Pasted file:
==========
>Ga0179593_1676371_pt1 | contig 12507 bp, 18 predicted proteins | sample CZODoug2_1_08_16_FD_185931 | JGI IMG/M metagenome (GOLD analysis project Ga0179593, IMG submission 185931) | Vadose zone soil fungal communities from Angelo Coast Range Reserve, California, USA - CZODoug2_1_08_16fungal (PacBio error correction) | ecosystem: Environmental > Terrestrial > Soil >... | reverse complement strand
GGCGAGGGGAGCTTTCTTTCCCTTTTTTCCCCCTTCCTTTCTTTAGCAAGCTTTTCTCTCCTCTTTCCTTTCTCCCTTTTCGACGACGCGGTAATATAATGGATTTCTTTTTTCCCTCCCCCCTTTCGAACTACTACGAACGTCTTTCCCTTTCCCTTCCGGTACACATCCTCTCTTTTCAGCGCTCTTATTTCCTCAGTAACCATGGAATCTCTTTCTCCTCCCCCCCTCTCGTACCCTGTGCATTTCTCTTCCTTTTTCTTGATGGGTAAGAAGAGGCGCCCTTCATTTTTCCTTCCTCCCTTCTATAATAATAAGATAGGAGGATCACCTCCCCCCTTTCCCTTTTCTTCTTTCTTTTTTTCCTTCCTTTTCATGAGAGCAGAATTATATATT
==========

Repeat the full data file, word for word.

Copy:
>Ga0179593_1676371_pt1 | contig 12507 bp, 18 predicted proteins | sample CZODoug2_1_08_16_FD_185931 | JGI IMG/M metagenome (GOLD analysis project Ga0179593, IMG submission 185931) | Vadose zone soil fungal communities from Angelo Coast Range Reserve, California, USA - CZODoug2_1_08_16fungal (PacBio error correction) | ecosystem: Environmental > Terrestrial > Soil >... | reverse complement strand
GGCGAGGGGAGCTTTCTTTCCCTTTTTTCCCCCTTCCTTTCTTTAGCAAGCTTTTCTCTCCTCTTTCCTTTCTCCCTTTTCGACGACGCGGTAATATAATGGATTTCTTTTTTCCCTCCCCCCTTTCGAACTACTACGAACGTCTTTCCCTTTCCCTTCCGGTACACATCCTCTCTTTTCAGCGCTCTTATTTCCTCAGTAACCATGGAATCTCTTTCTCCTCCCCCCCTCTCGTACCCTGTGCATTTCTCTTCCTTTTTCTTGATGGGTAAGAAGAGGCGCCCTTCATTTTTCCTTCCTCCCTTCTATAATAATAAGATAGGAGGATCACCTCCCCCCTTTCCCTTTTCTTCTTTCTTTTTTTCCTTCCTTTTCATGAGAGCAGAATTATATATT